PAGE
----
--Jeff Moden
"RBAR is pronounced "ree-bar" and is a "Modenism" for "Row-By-Agonizing-Row".

First step towards the paradigm shift of writing Set Based code:
Stop thinking about what you want to do to a row... think, instead, of what you want to do to a column."

(play on words) "Just because you CAN do something in T-SQL, doesn't mean you SHOULDN'T." --22 Aug 2013

Helpful Links:
How to post code problems
How to post performance problems
Post #332749
Posted Friday, September 26, 2008 1:02 PM
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can you please specify why running these commands would not be good to run in a production environment?
Post #577121
Posted Friday, September 26, 2008 7:27 PM


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Because they clear cache... not just for the proc running, but for everybody. Depending on what's being done, cache is very important for performance by repetative and other code.

--Jeff Moden
"RBAR is pronounced "ree-bar" and is a "Modenism" for "Row-By-Agonizing-Row".

First step towards the paradigm shift of writing Set Based code:
Stop thinking about what you want to do to a row... think, instead, of what you want to do to a column."

(play on words) "Just because you CAN do something in T-SQL, doesn't mean you SHOULDN'T." --22 Aug 2013

Helpful Links:
How to post code problems
How to post performance problems
Post #577230
Posted Saturday, September 27, 2008 7:23 AM
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Thanks for your reply, my issue is that I am having major performance issues from time to time the only thing that seems to fix it is running these commands, I think the problem could be parameter sniffing, how would I know for sure?
Post #577311
Posted Saturday, September 27, 2008 11:12 AM


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For starters, you could try adding the "WITH RECOMPILE" option to the sprocs just to test the water. A better way would be to actually assume that parameter sniffing is, in fact the problem, and fix it on the more troublesome code. Last, but certainly not least, it to check the execution plans under different conditions...

--Jeff Moden
"RBAR is pronounced "ree-bar" and is a "Modenism" for "Row-By-Agonizing-Row".

First step towards the paradigm shift of writing Set Based code:
Stop thinking about what you want to do to a row... think, instead, of what you want to do to a column."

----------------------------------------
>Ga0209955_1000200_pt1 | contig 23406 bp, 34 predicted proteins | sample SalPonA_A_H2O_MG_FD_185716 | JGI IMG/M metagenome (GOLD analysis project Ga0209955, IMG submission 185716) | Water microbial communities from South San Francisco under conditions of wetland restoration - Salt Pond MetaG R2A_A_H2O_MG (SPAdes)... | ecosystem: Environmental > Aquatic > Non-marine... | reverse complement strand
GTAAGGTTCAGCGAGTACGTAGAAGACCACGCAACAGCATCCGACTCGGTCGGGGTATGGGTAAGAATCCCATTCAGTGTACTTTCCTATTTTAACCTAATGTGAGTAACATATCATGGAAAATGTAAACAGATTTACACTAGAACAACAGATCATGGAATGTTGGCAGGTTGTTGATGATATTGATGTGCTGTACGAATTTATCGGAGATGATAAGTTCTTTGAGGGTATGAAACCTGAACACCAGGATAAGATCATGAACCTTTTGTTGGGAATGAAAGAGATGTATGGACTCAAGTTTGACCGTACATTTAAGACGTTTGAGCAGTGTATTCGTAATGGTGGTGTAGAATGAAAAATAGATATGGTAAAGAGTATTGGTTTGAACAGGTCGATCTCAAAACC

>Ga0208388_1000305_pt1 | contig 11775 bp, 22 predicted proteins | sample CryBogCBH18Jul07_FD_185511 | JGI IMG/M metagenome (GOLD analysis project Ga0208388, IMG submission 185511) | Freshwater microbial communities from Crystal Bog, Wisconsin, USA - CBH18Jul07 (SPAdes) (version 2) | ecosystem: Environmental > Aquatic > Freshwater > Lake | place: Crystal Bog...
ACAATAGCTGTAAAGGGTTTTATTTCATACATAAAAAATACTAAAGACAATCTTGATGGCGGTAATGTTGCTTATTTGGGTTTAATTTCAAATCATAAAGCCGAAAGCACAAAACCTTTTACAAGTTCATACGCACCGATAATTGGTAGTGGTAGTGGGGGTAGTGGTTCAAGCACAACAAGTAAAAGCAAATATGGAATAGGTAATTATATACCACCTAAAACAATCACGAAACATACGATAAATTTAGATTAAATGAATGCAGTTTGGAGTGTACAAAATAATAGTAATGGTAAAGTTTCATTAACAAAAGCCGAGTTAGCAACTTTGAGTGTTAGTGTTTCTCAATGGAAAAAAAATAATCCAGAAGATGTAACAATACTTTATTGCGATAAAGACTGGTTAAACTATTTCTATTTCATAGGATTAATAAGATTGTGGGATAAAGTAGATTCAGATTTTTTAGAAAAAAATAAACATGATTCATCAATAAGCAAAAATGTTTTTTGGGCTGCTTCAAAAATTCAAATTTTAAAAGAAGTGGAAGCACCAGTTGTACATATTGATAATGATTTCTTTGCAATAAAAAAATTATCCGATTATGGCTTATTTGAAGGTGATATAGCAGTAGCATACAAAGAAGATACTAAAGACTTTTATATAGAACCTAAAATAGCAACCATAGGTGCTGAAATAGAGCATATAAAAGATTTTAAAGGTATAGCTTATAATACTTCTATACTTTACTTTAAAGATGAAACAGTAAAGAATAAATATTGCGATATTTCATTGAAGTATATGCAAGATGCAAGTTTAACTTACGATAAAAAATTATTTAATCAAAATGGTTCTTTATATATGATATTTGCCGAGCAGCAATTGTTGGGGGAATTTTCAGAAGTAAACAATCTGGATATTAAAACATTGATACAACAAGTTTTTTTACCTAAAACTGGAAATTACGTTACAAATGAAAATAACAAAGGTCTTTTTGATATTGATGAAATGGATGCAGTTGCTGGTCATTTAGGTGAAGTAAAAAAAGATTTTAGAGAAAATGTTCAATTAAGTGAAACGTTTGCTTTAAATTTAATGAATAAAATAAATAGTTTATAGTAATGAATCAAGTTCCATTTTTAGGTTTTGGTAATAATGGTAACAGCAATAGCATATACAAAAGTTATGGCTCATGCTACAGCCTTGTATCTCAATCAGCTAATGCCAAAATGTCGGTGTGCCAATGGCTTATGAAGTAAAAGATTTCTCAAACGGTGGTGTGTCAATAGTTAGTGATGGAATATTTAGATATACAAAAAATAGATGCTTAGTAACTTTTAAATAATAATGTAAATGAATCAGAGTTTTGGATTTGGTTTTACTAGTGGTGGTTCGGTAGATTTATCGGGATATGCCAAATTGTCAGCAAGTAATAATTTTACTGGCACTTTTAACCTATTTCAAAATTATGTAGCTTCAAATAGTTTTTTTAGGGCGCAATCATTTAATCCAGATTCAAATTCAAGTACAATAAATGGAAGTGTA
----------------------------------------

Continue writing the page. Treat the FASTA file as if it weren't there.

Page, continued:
(play on words) "Just because you CAN do something in T-SQL, doesn't mean you SHOULDN'T." --22 Aug 2013

Helpful Links:
How to post code problems
How to post performance problems
Post #577325
Posted Monday, September 29, 2008 7:13 AM
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hi but we are talking about many stored procedures, how would i know the ones that have the have the parameter sniffing problem? do i have to check each one? i have a query i found which gives me the number of recompilations, writes, reads, can this query help me find the stores procedures which have this issue?
this is the query:

SELECT 
substring(text,qs.statement_start_offset/2
,(CASE
WHEN qs.statement_end_offset = -1 THEN len(convert(nvarchar(max), text)) * 2
ELSE qs.statement_end_offset
END - qs.statement_start_offset)/2)
,qs.plan_generation_num as recompiles
,qs.execution_count as execution_count
,qs.total_elapsed_time - qs.total_worker_time as total_wait_time
,qs.total_worker_time as cpu_time
,qs.total_logical_reads as reads
,qs.total_logical_writes as writes
FROM sys.dm_exec_query_stats qs
CROSS APPLY sys.dm_exec_sql_text(qs.sql_handle) st
LEFT JOIN sys.dm_exec_requests r
ON qs.sql_handle = r.sql_handle
ORDER BY 3 DESC


can i run this query when i am having the performance problem to see which stored procedure/query could be the one with the problems? we are talking about 30-40 transactions per min.
Post #577695
Posted Monday, September 29, 2008 7:33 AM


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I'd suggest running a trace while the events are occurring. Collect the data out to a file. You can then import it back into a table on a different server and run aggregate queries to identify which procedures are causing the most problems, say the top 10. Focus on them. Get them fixed and running well, then go and collect another trace. Repeat ad infinitum.

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"The credit belongs to the man who is actually in the arena, whose face is marred by dust and sweat and blood..." Theodore Roosevelt
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Author of: SQL Server Query Performance Tuning
SQL Server 2012 Query Performance Tuning
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and
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Post #577709
Posted Monday, September 29, 2008 9:05 AM
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thank you :)
Post #577777
Posted Wednesday, October 8, 2008 7:02 AM
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hi just a quick question, i was able to identify some stored procedures with parameter sniffing and was able to fix them. After updating this stored procedures, should i do an update statistics with full scan to my DB?
Post #582513